Monday, August 17, 2009

Better To Be King For A Night, Than Schmuck For A Lifetime: Happy Birthday Robert De Niro

Today is the sixty-sixth birthday of the world's greatest living actor, Robert De Niro. I have actively celebrated his birthday since I was thirteen years old because he truly is, for lack of a better word, my hero. Everything I know about acting I learned from watching Robert De Niro and Al Pacino onscreen. In many respects, De Niro eclipses even Marlon Brando as the finest actor in film history, offering searing and complex performances in every movie in which he appears.

From his explosive performance as Johnny Boy in Martin Scorsese's Mean Streets (1973) to his Oscar-winning tour-de-force as Vito Corleone in Francis Ford Coppola's The Godfather Part II (1974), De Niro quickly emerged as the best actor of his generation in the early 1970s. I have made a list below ranking what I believe to be De Niro's ten finest performances.

1. Jake La Motta, Raging Bull (1980, Martin Scorsese)
2. Michael Vronsky, The Deer Hunter (1978, Michael Cimino)
3. Travis Bickle, Taxi Driver (1976, Martin Scorsese)
4. Vito Corleone, The Godfather Part II (1974, Francis Ford Coppola)
5. Rupert Pupkin, The King of Comedy (1983, Martin Scorsese)
6. Jimmy "The Gent" Conway, Goodfellas (1990, Martin Scorsese)
7. Johnny Boy, Mean Streets (1973, Martin Scorsese)
8. Neil McCauley, Heat (1995, Michael Mann)
9. Max Cady, Cape Fear (1991, Martin Scorsese)
10. Sam "Ace" Rothstein, Casino (1995, Martin Scorsese)

This list excludes, of course, his extraordinary work in films as diverse as Awakenings (1990, Penny Marshall) and Once Upon A Time in America (1984, Sergio Leone). It is hard to believe that De Niro's last Oscar nomination came in 1992, for his incredible work in Cape Fear. Granted, De Niro hasn't taken as many dramatic turns this decade, aside from directing and acting in the fascinating The Good Shepherd (2006), but there is hope - later this year, he is starring in Everybody's Fine, a comedy-drama from director Kirk Jones about a widower (De Niro) who takes a road trip to visit his estranged children. Early word has hinted that De Niro gives his best performance in years.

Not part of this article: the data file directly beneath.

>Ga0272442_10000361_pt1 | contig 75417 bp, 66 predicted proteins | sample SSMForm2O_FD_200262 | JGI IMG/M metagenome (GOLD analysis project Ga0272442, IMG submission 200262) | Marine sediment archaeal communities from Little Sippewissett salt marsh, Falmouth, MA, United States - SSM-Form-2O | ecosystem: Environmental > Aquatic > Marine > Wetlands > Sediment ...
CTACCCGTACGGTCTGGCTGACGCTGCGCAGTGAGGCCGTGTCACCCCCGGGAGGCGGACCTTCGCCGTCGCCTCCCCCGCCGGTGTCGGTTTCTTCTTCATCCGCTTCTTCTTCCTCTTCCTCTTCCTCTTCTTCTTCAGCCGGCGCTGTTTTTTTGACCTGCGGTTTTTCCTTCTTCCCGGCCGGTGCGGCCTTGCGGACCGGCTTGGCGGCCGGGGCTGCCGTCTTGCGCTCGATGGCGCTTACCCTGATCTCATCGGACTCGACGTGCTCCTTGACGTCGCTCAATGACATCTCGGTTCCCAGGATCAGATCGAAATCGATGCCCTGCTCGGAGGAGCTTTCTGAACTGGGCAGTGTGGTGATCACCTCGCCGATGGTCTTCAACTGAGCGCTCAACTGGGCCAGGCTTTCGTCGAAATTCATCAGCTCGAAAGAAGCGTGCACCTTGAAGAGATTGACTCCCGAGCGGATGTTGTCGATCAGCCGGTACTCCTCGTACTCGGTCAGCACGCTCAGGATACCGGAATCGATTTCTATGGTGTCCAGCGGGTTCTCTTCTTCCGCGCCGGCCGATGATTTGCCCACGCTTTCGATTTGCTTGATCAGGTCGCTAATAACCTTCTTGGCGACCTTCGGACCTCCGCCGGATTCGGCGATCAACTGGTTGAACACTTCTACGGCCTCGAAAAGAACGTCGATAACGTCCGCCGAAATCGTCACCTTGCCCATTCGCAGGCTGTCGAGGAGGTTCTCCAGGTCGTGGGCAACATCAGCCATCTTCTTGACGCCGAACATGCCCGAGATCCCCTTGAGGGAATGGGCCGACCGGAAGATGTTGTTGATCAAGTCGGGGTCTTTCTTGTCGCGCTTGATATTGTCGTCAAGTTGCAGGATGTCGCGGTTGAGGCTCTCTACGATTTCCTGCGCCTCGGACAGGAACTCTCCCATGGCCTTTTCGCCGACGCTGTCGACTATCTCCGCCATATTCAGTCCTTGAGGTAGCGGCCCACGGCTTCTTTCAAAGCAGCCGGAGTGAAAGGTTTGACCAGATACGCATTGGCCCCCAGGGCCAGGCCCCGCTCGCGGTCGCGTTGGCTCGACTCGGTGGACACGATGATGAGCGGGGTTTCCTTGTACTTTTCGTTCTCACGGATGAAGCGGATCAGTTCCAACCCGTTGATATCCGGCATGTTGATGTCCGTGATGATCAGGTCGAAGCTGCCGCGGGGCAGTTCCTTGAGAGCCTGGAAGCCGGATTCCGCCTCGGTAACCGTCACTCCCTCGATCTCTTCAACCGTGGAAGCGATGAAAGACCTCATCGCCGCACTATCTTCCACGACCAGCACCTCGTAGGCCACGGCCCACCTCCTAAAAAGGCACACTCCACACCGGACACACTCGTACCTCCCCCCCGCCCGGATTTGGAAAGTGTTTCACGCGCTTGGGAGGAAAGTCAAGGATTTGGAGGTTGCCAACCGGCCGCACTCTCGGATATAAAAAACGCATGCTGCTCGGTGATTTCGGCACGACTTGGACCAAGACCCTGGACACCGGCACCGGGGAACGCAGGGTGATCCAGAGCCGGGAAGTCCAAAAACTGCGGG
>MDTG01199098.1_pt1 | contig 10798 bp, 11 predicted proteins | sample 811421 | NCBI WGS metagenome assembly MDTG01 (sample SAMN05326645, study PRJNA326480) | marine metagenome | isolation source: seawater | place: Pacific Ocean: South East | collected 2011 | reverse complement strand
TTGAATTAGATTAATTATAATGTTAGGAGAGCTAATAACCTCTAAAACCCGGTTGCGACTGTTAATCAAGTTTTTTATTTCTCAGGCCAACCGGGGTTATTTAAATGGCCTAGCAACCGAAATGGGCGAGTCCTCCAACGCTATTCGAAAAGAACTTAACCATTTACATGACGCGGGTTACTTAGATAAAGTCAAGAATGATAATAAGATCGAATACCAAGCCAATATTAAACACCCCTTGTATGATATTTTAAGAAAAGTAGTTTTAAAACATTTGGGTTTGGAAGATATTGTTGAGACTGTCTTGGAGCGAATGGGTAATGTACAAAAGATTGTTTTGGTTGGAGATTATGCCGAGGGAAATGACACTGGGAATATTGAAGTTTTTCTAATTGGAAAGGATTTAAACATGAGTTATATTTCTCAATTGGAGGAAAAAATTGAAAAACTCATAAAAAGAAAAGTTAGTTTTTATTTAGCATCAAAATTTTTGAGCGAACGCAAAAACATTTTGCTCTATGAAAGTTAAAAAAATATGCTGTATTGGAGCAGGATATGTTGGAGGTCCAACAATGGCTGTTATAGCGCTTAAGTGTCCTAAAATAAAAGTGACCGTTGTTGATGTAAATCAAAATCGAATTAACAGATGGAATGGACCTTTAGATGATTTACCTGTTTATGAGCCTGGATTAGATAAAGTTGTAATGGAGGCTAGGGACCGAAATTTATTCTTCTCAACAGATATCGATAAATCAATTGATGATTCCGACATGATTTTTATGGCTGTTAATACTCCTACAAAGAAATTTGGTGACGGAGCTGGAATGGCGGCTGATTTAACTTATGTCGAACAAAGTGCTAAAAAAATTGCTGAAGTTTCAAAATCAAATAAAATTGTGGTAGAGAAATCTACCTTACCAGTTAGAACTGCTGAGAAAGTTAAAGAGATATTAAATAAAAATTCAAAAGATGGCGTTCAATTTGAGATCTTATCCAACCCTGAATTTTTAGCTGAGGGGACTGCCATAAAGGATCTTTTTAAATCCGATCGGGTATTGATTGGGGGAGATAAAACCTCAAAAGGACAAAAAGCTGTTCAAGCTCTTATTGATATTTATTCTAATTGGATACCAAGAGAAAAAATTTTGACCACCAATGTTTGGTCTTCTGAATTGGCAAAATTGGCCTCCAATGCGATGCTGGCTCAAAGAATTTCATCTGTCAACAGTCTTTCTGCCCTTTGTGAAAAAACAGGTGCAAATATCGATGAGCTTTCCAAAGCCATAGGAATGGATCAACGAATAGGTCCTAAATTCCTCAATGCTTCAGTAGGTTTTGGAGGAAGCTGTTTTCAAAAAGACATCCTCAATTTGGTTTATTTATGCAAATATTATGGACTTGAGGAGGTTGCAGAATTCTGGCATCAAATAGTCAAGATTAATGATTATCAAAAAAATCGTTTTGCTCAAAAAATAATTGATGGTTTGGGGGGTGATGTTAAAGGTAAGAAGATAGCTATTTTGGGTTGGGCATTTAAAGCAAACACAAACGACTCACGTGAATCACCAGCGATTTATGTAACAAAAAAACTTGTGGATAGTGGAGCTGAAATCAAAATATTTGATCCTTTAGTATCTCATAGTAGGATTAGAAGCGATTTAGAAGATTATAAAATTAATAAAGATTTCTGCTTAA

Oddly enough, today is also the birthday of actor Sean Penn, who is turning forty-nine years old. Penn is often considered the De Niro of his generation, and deservedly so. He is a truly remarkable actor who has consistently given brave and intense performances for twenty-five years. I have made a list below ranking what I believe to be Penn's ten finest performances.

1. Jimmy Markum, Mystic River (2003, Clint Eastwood)
2. Matthew Poncelet, Dead Man Walking (1995, Tim Robbins)
3. Harvey Milk, Milk (2008, Gus Van Sant)
4. Paul Rivers, 21 Grams (2003, Alejandro Gonzalez Inarritu)
5. Daulton Lee, The Falcon and the Snowman (1985, John Schlesinger)
6. Samuel Bicke, The Assassination of Richard Nixon (2004, Niels Mueller)
7. Emmet Ray, Sweet and Lowdown (1999, Woody Allen)
8. Terry Noonan, State of Grace (1990, Phil Joanou)
9. David Kleinfeld, Carlito's Way (1993, Brian De Palma)
10. Sam Dawson, I Am Sam (2001, Jessie Nelson)

No comments:

Post a Comment